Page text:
Trying to get pregnant? Make sure you know the bottom line on baby-making—what you don't understand can affect your bub-to-be's health.
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1} d Many doctors and midwives like to see women early in pregnancy so they can gather information to be used at the end: namely, the baby’s due date. Why is an accurate due date so important? “About a week past the due date, the placenta may start to break down, so we want to make sure the baby’s heart rate is OK and there’s enough fluid around him. If not, we may need to induce labor,” says Pamela Berens, M.D., an OB-GYN at the University of Texas Medical School at Houston. “If a woman has a perfect 28-day cycle, getting an accurate due date isn’t much of an issue,” Berens adds.
“Otherwise, we can do an ultrasound to date the pregnancy, and that’s the most accurate way to do it in the first 12 weeks.” Having an accurate due date is also important when it comes to prenatal screening. For example, “The AFP [alpha-fetoprotein] test needs to be done between 15 and 20 weeks,” says Mayri Sagady Leslie, R.N., C.N.M., a faculty member at Georgetown University’s nurse-midwifery graduate program in Washington, D.C. “This window is the only time it can be done.” Similarly, the nuchal translucency, a newer test that can assess your baby’s risk of having Down syndrome and some other chromosomal abnormalities as well as major heart problems, must be done when you’re between 11 and 14 weeks pregnant.
Screening for existing health problems is another chief reason to get prenatal care early, says Gideon Koren, M.D., founding director of the Motherisk Program at Toronto’s Hospital for Sick Children and author of 2004’s The Complete Guide to Everyday Risks in Pregnancy and Breastfeeding. For instance, if you have high blood pressure, diabetes, epilepsy or other health problems, your doctor will want to make sure the condition is under control and that any medications you’re taking are pregnancy-safe. (This also is why experts recommend seeing a doctor before becoming pregnant, if possible.) So why is looking or listening for a heartbeat not at the top of the list? Simply, it may be too hard to detect very early in pregnancy. “Not seeing a heartbeat before six weeks doesn’t mean much,” Berens says. “But no heartbeat after six weeks could indicate a problem.”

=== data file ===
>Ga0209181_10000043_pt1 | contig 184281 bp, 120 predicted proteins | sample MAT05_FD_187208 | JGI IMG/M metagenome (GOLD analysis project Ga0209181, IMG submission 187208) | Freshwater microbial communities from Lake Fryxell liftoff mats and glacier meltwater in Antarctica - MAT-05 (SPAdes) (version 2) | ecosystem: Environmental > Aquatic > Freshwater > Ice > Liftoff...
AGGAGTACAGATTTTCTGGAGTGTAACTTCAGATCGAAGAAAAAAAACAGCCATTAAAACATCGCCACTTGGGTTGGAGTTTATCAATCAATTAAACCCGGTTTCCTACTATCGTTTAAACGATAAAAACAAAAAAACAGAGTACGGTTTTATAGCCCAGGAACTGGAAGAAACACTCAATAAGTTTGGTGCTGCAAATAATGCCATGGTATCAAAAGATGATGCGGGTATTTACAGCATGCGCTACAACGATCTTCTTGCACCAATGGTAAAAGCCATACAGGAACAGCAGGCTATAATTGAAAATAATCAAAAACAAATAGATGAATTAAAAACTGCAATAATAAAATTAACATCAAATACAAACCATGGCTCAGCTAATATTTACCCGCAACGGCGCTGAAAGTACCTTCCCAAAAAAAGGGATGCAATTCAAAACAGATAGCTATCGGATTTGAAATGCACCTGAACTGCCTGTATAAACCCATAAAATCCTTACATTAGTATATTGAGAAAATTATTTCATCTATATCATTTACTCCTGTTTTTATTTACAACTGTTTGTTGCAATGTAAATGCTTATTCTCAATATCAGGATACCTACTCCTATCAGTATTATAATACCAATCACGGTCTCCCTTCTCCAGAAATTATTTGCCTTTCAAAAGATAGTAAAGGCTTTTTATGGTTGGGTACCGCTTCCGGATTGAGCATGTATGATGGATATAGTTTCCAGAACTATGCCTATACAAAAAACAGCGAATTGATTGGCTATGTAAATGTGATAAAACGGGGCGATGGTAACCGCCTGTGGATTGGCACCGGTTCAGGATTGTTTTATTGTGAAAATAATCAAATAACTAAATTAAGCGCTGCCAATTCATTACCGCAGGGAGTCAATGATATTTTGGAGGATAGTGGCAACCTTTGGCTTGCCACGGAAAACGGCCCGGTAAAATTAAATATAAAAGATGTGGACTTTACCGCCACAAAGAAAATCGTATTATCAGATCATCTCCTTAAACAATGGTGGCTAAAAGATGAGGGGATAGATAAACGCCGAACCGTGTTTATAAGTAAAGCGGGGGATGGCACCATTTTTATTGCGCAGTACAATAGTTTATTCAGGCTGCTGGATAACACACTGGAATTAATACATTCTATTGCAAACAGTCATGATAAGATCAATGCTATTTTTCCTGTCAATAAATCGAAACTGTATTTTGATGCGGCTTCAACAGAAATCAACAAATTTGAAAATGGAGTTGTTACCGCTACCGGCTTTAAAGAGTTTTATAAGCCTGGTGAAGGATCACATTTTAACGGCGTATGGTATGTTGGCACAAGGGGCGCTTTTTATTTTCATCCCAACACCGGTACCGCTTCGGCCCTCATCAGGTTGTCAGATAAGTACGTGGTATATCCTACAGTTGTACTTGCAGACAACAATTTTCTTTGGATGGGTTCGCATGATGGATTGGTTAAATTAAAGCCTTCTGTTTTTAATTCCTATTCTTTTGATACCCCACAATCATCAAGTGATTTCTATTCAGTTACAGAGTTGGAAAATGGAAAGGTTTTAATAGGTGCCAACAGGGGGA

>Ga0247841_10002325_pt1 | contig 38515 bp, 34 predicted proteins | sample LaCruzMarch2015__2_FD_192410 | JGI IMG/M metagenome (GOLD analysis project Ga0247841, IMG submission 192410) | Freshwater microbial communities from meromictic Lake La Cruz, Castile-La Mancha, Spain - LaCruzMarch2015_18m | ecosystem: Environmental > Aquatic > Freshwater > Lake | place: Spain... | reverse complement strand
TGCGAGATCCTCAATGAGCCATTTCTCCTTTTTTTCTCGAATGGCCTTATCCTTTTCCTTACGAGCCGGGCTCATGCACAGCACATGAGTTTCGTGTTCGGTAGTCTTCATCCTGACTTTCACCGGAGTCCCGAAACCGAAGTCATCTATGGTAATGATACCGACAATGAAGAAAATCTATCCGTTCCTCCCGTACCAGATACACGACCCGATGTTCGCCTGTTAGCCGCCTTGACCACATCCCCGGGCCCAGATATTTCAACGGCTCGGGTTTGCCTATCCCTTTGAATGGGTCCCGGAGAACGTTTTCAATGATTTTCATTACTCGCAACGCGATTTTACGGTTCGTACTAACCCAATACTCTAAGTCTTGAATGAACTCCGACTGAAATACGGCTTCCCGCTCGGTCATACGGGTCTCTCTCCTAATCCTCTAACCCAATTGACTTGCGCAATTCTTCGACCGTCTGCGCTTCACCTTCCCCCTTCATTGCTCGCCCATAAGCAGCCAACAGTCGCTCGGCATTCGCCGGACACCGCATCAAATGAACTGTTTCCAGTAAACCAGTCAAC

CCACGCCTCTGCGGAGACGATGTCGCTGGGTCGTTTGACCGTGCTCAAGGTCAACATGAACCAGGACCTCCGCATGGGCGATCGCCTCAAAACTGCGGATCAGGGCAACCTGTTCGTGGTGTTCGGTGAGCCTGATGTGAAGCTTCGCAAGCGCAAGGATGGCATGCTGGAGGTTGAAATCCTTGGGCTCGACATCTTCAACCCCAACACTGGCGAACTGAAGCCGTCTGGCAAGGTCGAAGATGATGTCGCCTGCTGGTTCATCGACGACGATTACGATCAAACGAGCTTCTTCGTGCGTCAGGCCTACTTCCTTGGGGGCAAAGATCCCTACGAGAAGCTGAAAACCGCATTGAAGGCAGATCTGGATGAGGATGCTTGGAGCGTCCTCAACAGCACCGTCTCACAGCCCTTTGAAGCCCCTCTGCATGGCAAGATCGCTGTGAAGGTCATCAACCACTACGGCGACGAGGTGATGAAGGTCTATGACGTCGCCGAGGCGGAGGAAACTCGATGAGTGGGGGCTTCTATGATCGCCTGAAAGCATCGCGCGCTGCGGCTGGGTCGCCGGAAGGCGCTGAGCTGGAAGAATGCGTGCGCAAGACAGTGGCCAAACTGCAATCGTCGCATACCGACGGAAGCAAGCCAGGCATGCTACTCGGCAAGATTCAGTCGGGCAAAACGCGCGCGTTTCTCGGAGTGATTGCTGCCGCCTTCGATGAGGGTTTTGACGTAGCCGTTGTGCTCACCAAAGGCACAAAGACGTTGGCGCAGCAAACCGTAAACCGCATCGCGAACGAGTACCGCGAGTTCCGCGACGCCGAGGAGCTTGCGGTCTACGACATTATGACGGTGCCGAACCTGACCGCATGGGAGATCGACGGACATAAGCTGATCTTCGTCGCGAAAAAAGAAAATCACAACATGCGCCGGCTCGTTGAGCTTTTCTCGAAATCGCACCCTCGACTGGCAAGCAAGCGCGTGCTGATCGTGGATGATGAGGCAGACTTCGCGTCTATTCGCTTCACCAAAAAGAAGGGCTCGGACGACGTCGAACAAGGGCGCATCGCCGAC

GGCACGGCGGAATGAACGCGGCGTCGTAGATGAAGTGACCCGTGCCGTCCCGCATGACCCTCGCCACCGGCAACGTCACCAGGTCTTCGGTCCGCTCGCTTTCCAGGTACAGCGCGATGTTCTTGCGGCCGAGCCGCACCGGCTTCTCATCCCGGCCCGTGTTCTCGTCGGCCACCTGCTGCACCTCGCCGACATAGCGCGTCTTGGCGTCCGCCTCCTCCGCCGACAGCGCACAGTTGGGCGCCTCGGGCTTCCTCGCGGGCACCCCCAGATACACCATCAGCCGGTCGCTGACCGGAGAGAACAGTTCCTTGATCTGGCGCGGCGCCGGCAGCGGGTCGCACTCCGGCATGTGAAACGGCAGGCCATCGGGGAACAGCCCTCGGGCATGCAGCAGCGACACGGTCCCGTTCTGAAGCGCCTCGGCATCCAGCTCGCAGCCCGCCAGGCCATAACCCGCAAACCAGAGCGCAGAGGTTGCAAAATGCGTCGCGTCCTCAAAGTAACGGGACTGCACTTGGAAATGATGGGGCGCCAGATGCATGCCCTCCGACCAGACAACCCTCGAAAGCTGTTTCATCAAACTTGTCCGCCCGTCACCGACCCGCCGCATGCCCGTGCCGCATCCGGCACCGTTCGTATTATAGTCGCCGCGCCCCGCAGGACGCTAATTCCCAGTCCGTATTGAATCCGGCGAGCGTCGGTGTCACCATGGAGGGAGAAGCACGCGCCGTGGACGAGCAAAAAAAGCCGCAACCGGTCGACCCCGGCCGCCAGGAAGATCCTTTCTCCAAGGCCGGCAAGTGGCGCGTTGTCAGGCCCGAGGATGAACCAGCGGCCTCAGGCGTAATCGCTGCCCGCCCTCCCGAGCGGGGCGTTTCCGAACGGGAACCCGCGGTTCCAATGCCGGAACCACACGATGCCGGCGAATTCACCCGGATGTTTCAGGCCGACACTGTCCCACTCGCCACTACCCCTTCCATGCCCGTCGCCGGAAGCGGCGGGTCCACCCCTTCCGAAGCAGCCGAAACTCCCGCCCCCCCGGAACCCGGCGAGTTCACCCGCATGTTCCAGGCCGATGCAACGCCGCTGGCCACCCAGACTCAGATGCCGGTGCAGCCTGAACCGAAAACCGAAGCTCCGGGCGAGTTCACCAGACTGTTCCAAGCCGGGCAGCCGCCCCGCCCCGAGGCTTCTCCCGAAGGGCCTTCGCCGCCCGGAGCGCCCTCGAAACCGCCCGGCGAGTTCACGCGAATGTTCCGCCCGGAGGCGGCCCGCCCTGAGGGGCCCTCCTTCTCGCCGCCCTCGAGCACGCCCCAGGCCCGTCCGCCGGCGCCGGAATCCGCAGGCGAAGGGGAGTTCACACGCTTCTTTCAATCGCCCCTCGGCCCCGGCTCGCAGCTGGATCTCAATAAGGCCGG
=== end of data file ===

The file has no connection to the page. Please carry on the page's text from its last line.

2} b “Don’t go cold turkey or change any medications you’re taking without consulting your doctor,” Koren says. “There are many conditions, including depression and asthma, that require ongoing treatment, and if you alter your medications suddenly because you’re pregnant, you could harm yourself, as well as your baby.”
3} c Eeeww, but true. Toxoplasmosis is an infection caused by the Toxoplasma gondii parasite. Most adults who contract the infection have mild flulike symptoms or no symptoms at all. But the parasite can cross the placenta and cause significant risk to the developing fetus, including lifelong problems with the brain, eyes, heart and other organs.
The parasite can be transmitted a number of ways, the most common of which is by eating infected meat that hasn’t been cooked sufficiently to kill the parasite, according to geneticist and OB-GYN Karen Filkins, M.D., a clinical professor at the University of California, Irvine. Other risky food sources include unpasteurized milk and raw eggs, as well as fruit and vegetables that have not been washed thoroughly. Cats also can carry the disease if they eat raw meat or rodents; since the parasite can be passed on through feline feces, pregnant women should wear gloves when gardening and designate the litter box duties to someone else. Interestingly, while dogs can become infected with toxoplasmosis, they can’t transmit it.